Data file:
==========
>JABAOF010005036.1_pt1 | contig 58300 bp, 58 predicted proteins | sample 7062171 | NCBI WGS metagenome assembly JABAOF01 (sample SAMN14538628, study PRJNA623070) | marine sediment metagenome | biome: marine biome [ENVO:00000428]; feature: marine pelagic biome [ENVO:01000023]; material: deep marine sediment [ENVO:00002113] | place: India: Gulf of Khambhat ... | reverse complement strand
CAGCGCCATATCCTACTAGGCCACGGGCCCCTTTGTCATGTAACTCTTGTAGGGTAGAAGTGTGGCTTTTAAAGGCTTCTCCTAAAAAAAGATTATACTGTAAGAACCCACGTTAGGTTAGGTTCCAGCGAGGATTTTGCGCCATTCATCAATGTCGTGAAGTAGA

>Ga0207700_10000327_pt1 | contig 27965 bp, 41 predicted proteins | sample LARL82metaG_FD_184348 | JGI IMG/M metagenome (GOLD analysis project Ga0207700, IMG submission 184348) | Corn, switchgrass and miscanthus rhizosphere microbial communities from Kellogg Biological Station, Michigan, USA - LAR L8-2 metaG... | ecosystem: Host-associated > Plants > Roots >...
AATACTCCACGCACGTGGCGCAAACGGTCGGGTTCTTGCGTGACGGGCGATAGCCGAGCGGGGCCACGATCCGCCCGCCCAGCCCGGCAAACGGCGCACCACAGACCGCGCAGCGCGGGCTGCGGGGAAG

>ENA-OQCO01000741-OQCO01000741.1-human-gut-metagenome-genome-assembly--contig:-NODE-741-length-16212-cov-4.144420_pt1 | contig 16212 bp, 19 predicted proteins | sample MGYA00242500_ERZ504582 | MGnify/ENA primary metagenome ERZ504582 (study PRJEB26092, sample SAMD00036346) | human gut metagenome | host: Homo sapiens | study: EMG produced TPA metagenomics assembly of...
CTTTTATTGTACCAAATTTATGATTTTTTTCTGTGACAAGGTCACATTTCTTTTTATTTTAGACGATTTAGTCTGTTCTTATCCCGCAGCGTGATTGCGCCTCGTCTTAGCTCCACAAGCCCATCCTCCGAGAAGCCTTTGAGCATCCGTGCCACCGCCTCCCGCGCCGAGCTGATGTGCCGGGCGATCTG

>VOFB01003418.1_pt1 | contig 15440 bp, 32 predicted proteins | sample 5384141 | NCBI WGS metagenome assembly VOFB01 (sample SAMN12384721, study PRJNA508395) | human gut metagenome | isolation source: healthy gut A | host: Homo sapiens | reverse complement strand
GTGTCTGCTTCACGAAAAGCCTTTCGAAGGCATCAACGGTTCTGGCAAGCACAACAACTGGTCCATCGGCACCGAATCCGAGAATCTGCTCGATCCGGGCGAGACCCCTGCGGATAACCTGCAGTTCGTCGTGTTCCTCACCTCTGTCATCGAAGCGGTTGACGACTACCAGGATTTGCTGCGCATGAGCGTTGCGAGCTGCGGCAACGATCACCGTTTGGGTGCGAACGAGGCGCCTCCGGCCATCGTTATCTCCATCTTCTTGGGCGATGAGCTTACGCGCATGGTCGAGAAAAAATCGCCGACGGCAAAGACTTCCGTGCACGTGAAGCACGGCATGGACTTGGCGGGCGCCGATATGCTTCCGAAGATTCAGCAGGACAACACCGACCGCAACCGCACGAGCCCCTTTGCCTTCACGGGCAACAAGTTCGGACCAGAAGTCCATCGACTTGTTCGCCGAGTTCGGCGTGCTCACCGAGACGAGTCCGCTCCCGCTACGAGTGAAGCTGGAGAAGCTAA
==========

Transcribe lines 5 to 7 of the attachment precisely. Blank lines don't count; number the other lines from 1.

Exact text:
>ENA-OQCO01000741-OQCO01000741.1-human-gut-metagenome-genome-assembly--contig:-NODE-741-length-16212-cov-4.144420_pt1 | contig 16212 bp, 19 predicted proteins | sample MGYA00242500_ERZ504582 | MGnify/ENA primary metagenome ERZ504582 (study PRJEB26092, sample SAMD00036346) | human gut metagenome | host: Homo sapiens | study: EMG produced TPA metagenomics assembly of...
CTTTTATTGTACCAAATTTATGATTTTTTTCTGTGACAAGGTCACATTTCTTTTTATTTTAGACGATTTAGTCTGTTCTTATCCCGCAGCGTGATTGCGCCTCGTCTTAGCTCCACAAGCCCATCCTCCGAGAAGCCTTTGAGCATCCGTGCCACCGCCTCCCGCGCCGAGCTGATGTGCCGGGCGATCTG

>VOFB01003418.1_pt1 | contig 15440 bp, 32 predicted proteins | sample 5384141 | NCBI WGS metagenome assembly VOFB01 (sample SAMN12384721, study PRJNA508395) | human gut metagenome | isolation source: healthy gut A | host: Homo sapiens | reverse complement strand